Rabbit-Proof Plants

rabbit nibbling in a garden

The Spruce / Micah Issitt and Adrienne Legault

This article is part of our Mulch Madness series. Mulch Madness is The Spruce's gardening "full court press"—a curation of our very best tips and product recommendations to help you create a truly trophy-worthy lawn and garden.

Rabbits dine out all year. They are herbivores and can make a quick meal of your garden. They will devour tender shoots in spring and gnaw through bark in the winter. You can tell when rabbits, not deer, have been chewing on your plants because rabbits make clean, 45-degree cuts in young stems and can reach only approximately 3 feet high. Deer can damage plants 6 feet high, and they tear plants when eating so that the stems and leaves are ragged, not cleanly cut like rabbit damage.

Rabbits have large incisors, similar to squirrels and mice. But rabbits have two pairs of both upper and lower incisors, while rodents have only one set. (Rabbits are lagomorphs, not rodents.)

It would be nice if there were plants that are truly rabbit-proof, but as with other animals, rabbits can surprise you. They do have their favorite foods and those they tend to avoid, but when food is scarce, they will eat just about anything. If you are interested in how to deter rabbits, there are ways to control them from overrunning your garden.

Plants That Rabbits Will Eat

The entire list of plants that rabbits will eat, or at least sample, is too long to list out. But the following are rabbit favorites:

Vegetables, Herbs, and Fruits

Tender, young leaves are the most susceptible, although they will sample many plants in the vegetable garden:

Annuals and Perennials

These plants often sustain the most damage, because they are tender and generally out in the open with no protection:

Shrubs and Trees

Rabbits prefer tender woody plants with thin bark, so new plants and shoots are at the most risk.

Rabbit-Resistant Plants

It should be no surprise that plants with a strong fragrance or fuzzy leaves like lavender and black-eyed Susan are less popular with rabbits. Unfortunately, these plants will not deter them completely. Rabbits grazing in your flower beds will simply eat around the less enticing plants. However, many plants that are toxic to pets and humans are also toxic to rabbits—and they tend to avoid them. Try interplanting planting highly fragrant herbs and flowers, plants with prickly, hairy leaves, and toxic plants with your vegetables and ornamentals to help confuse and repel rabbits.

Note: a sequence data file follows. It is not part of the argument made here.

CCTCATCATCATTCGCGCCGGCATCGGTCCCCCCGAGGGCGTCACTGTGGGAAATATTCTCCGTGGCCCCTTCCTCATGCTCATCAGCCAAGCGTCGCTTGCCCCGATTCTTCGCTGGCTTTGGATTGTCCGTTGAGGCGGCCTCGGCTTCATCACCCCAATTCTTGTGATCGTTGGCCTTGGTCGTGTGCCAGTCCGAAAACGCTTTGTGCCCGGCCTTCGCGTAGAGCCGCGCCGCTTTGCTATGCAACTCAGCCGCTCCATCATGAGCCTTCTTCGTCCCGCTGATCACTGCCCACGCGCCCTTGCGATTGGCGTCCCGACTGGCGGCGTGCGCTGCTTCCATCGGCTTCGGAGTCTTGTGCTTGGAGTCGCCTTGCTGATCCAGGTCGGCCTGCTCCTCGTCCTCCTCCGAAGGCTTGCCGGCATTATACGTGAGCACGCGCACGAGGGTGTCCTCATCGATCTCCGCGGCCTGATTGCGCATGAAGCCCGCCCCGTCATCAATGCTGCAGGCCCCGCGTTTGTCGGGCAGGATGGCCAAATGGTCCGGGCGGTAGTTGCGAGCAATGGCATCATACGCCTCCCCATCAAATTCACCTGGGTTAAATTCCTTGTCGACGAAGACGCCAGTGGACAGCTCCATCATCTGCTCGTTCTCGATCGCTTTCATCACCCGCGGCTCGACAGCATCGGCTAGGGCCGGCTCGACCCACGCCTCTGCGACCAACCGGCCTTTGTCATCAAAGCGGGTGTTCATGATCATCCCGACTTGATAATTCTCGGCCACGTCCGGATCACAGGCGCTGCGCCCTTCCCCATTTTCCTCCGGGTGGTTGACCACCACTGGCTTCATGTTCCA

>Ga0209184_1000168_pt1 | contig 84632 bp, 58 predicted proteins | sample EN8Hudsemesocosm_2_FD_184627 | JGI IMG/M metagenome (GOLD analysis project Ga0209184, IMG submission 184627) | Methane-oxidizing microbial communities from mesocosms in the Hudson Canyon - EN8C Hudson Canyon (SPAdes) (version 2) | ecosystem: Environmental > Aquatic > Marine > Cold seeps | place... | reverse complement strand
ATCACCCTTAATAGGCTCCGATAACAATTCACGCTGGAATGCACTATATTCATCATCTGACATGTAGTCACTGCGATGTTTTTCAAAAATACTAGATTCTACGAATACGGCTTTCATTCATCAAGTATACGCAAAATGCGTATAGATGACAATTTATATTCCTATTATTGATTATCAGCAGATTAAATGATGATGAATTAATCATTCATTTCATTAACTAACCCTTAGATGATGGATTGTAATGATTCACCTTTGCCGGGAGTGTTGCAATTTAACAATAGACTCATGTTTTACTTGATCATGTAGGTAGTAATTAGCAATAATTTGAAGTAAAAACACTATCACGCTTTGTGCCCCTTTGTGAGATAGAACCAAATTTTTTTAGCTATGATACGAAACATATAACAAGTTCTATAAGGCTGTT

Rabbit-Resistant Vegetables

These tend to be either aromatic, thorny, or members of the nightshade family:

Rabbit-Resistant Annuals and Perennials

Trees and Shrubs Rarely Eaten by Rabbits

  • Black walnut (Juglans nigra)
  • Blue mist spirea (Caryopteris x clandonensis)
  • Butterfly Bush (Buddleia spp.)
  • Juniper (Juniperus)
  • Spruce (Picea)
  • Fir (Abies)
rabbit-resistant plants
The Spruce 
Article Sources
The Spruce uses only high-quality sources, including peer-reviewed studies, to support the facts within our articles. Read our editorial process to learn more about how we fact-check and keep our content accurate, reliable, and trustworthy.
  1. Rabbits. University of Florida Institute of Food and Agricultural Sciences.

  2. How does one identify rabbit damage and what do they eat? USDA National Institute of Food and Agriculture.

  3. Moshobane, Claude Moshobane et al. F. Plants and mushrooms associated with animal poisoning incidents in South Africa. Vet Rec Open, vol. 7, no. 1, 2020. doi:10.1136/vetreco-2020-000402